3. Then we’d have a second energy audit to demonstrate we’d done the work.
  4. Then we’d apply for the rebate. We’d also get some proportion of the $350 back, too, but we’d only be eligible for the full amount if we followed all the audit’s recommendations, whatever they might be. In an old house, the things we could do might be staggering.

This is accountability run amok. Two separate inspections, a delay of many weeks (with winter approaching), and so much out-of-pocket spending on the accountability process that it eats up a sizeable chunk of the benefits we’d get.

The point of these audits is to grasp the so-called low-hanging fruit, to help people do the stuff that has a financial payoff as well as an immediate environmental one. Somehow, I won’t be surprised if this one fails.

Undermining property rights

The Green Party of Ontario is proposing a radical change in the treatment of property rights in the province. It’s in this press release, announcing a campaign stop for party leader Frank de Jong in eastern Ontario:

Monday, August 27
1 to 3 p.m.
Hwy 509 just north of Clarendon Station
(10 km north of Hwy 7; Hwy 509 runs north
from Hwy 7, just west of Sharbot Lake

De Jong will show his support for the Ardoch Algonquin and Shabot Obaadjiwan First Nations’ ongoing protest against Frontenac Ventures Corp. The mining exploration company wants to test drill for uranium on the bands’ ancestral territory, which is the subject of ongoing land claim negotiations.

De Jong will call for:

  • A moratorium on uranium prospecting and mining in Ontario.
  • Modernizing of the mining act, which hasn’t been revised since 1880, to include subsurface rights with the title of land.
  • Settlement of the First Nation land claims.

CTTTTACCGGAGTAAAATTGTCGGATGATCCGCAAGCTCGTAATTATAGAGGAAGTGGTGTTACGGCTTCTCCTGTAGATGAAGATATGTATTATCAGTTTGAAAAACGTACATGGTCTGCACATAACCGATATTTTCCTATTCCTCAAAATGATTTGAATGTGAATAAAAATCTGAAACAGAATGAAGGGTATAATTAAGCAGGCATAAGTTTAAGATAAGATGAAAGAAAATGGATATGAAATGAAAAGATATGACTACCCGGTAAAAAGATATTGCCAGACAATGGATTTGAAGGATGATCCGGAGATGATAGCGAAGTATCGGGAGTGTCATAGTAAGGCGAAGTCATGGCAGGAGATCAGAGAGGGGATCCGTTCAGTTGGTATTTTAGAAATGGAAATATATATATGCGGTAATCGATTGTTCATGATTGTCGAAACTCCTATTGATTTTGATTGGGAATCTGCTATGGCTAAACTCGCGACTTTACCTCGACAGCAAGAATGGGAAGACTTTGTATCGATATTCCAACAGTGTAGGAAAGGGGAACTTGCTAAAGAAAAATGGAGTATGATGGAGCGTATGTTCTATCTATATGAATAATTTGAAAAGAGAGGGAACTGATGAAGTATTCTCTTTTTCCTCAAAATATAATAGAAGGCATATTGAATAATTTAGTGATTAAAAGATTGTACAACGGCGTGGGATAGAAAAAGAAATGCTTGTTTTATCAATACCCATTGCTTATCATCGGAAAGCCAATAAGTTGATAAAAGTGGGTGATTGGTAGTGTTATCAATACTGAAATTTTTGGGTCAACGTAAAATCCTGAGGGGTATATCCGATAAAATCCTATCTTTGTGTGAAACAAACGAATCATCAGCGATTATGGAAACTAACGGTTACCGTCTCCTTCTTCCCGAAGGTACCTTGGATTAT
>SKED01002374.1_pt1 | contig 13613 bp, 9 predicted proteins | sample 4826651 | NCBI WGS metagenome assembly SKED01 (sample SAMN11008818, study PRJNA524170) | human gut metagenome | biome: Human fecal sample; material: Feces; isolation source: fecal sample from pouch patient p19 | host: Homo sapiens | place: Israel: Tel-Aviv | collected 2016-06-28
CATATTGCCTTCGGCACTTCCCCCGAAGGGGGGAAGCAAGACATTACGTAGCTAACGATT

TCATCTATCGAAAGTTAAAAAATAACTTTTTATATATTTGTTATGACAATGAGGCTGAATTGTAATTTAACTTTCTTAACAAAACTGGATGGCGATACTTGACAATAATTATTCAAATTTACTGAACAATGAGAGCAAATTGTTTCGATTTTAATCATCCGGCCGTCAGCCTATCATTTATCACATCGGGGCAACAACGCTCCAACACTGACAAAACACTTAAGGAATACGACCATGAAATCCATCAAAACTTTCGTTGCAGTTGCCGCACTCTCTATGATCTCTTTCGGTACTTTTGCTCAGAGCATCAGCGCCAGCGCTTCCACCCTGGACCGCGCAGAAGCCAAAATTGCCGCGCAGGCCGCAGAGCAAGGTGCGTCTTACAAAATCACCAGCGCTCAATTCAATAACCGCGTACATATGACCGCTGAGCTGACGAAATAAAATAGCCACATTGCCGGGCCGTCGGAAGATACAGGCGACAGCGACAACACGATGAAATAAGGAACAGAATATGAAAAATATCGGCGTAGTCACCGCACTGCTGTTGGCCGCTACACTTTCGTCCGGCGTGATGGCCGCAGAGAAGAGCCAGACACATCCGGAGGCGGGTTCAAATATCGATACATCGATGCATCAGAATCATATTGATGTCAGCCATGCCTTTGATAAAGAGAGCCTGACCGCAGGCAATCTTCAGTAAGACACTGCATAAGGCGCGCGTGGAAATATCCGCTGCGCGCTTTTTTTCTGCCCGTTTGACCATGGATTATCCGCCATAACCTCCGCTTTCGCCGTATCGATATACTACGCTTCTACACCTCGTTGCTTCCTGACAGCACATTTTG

The Ardoch Algonquin and Shabot Obaadjiwan have been blocking access to the land since June 29, and have vowed to remain despite an Ontario Superior Court order for them to leave.

MineDoorThe Greens are, very broadly put, opposed to mining and to nuclear power, so standing with natives trying to stop a uranium mine is a natural. In that sense, this is a pretty routine campaign stop. And for the Greens, it’s absolutely typical in that nobody, but nobody, will go to Sharbot Lake, an hour from anybody, to see what the leader of the fourth party in a three-party system has to say about anything.

That said, the second policy point is a doozy. In Ontario, as in many places, most land doesn’t come with its mineral rights — in general, if the land was ever owned by the Crown, and almost all of it was, the Crown kept the mineral rights when it granted the land to somebody decades or centuries ago and has never relinquished them. The government licenses out those rights to qualified prospectors, and with the mineral rights come rights to access land, to explore and dig and drill, and ultimately to set up a mine if an economically viable mineral deposit is found. Surface rightsholders need to be compensated for direct damage done to their property, but not much else, even though sometimes exploration can go on for years and years on a given plot while the value of the surface rights plunges nearly to zero. Who wants to buy land that a mining company might be able to kick you off of on a few months’ notice?